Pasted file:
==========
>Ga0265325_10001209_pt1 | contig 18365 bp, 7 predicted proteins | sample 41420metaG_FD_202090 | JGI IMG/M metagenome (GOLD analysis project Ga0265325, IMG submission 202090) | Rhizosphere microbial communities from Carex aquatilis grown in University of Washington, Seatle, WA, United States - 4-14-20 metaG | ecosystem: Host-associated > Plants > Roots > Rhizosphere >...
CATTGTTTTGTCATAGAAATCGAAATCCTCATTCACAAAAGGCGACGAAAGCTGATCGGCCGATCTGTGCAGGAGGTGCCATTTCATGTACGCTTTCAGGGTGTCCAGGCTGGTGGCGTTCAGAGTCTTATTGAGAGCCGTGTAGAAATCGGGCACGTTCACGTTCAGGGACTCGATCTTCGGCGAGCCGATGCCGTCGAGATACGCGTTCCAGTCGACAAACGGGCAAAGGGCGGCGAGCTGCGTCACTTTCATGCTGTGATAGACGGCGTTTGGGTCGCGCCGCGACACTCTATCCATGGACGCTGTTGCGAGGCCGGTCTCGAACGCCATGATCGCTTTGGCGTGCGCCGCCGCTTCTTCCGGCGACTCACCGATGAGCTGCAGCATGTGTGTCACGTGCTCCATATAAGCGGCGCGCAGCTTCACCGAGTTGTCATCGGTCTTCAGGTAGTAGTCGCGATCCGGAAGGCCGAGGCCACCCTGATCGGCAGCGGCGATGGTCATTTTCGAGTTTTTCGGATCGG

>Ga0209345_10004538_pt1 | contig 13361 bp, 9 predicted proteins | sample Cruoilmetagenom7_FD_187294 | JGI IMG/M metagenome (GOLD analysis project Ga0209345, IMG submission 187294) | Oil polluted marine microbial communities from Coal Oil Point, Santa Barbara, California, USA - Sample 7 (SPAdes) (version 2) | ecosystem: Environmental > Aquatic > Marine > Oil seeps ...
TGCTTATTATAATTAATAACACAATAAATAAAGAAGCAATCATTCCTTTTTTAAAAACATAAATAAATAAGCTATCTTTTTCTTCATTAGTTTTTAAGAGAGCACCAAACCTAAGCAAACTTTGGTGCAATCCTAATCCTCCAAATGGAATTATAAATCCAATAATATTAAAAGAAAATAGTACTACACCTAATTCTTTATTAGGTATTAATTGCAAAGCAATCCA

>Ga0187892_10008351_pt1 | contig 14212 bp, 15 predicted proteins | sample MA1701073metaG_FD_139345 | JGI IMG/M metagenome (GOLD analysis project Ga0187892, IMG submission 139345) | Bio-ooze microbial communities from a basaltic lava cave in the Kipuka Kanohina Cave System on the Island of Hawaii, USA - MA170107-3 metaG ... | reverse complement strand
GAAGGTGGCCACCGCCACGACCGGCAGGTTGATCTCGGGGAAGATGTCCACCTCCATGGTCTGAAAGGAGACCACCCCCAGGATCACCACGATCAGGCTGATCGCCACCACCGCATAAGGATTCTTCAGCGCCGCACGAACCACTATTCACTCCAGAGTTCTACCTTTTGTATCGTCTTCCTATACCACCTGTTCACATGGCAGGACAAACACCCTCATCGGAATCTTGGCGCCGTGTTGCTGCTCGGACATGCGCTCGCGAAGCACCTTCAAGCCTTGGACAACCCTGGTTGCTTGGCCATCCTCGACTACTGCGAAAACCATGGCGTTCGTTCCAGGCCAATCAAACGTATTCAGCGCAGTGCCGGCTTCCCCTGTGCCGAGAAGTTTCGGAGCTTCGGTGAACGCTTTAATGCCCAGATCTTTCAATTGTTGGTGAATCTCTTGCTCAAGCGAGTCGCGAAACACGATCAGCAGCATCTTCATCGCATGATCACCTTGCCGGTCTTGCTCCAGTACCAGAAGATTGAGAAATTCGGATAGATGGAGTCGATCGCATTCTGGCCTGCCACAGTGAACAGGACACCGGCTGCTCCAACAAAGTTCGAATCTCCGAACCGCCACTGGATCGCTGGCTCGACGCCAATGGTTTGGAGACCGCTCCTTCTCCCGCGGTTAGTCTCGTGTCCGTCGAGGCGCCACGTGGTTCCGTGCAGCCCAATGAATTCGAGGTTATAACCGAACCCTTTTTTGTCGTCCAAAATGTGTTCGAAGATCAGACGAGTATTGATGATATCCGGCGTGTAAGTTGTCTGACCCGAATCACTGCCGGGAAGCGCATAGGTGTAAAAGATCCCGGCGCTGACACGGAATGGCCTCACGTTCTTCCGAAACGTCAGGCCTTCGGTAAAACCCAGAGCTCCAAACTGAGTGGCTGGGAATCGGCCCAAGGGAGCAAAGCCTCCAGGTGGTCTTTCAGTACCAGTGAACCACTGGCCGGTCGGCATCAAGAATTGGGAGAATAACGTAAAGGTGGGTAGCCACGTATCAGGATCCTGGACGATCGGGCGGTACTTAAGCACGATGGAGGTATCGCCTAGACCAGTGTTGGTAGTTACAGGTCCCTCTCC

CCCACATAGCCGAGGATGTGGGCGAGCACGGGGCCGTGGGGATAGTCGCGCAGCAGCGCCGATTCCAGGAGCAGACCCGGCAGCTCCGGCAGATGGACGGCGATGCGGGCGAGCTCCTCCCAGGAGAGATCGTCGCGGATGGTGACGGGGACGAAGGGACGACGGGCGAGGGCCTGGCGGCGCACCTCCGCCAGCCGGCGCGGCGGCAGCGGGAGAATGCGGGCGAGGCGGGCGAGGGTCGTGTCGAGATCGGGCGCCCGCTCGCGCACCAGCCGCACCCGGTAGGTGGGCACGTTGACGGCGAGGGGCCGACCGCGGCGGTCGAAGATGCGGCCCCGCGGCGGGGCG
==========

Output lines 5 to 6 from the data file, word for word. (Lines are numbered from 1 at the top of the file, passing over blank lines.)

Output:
>Ga0187892_10008351_pt1 | contig 14212 bp, 15 predicted proteins | sample MA1701073metaG_FD_139345 | JGI IMG/M metagenome (GOLD analysis project Ga0187892, IMG submission 139345) | Bio-ooze microbial communities from a basaltic lava cave in the Kipuka Kanohina Cave System on the Island of Hawaii, USA - MA170107-3 metaG ... | reverse complement strand
GAAGGTGGCCACCGCCACGACCGGCAGGTTGATCTCGGGGAAGATGTCCACCTCCATGGTCTGAAAGGAGACCACCCCCAGGATCACCACGATCAGGCTGATCGCCACCACCGCATAAGGATTCTTCAGCGCCGCACGAACCACTATTCACTCCAGAGTTCTACCTTTTGTATCGTCTTCCTATACCACCTGTTCACATGGCAGGACAAACACCCTCATCGGAATCTTGGCGCCGTGTTGCTGCTCGGACATGCGCTCGCGAAGCACCTTCAAGCCTTGGACAACCCTGGTTGCTTGGCCATCCTCGACTACTGCGAAAACCATGGCGTTCGTTCCAGGCCAATCAAACGTATTCAGCGCAGTGCCGGCTTCCCCTGTGCCGAGAAGTTTCGGAGCTTCGGTGAACGCTTTAATGCCCAGATCTTTCAATTGTTGGTGAATCTCTTGCTCAAGCGAGTCGCGAAACACGATCAGCAGCATCTTCATCGCATGATCACCTTGCCGGTCTTGCTCCAGTACCAGAAGATTGAGAAATTCGGATAGATGGAGTCGATCGCATTCTGGCCTGCCACAGTGAACAGGACACCGGCTGCTCCAACAAAGTTCGAATCTCCGAACCGCCACTGGATCGCTGGCTCGACGCCAATGGTTTGGAGACCGCTCCTTCTCCCGCGGTTAGTCTCGTGTCCGTCGAGGCGCCACGTGGTTCCGTGCAGCCCAATGAATTCGAGGTTATAACCGAACCCTTTTTTGTCGTCCAAAATGTGTTCGAAGATCAGACGAGTATTGATGATATCCGGCGTGTAAGTTGTCTGACCCGAATCACTGCCGGGAAGCGCATAGGTGTAAAAGATCCCGGCGCTGACACGGAATGGCCTCACGTTCTTCCGAAACGTCAGGCCTTCGGTAAAACCCAGAGCTCCAAACTGAGTGGCTGGGAATCGGCCCAAGGGAGCAAAGCCTCCAGGTGGTCTTTCAGTACCAGTGAACCACTGGCCGGTCGGCATCAAGAATTGGGAGAATAACGTAAAGGTGGGTAGCCACGTATCAGGATCCTGGACGATCGGGCGGTACTTAAGCACGATGGAGGTATCGCCTAGACCAGTGTTGGTAGTTACAGGTCCCTCTCC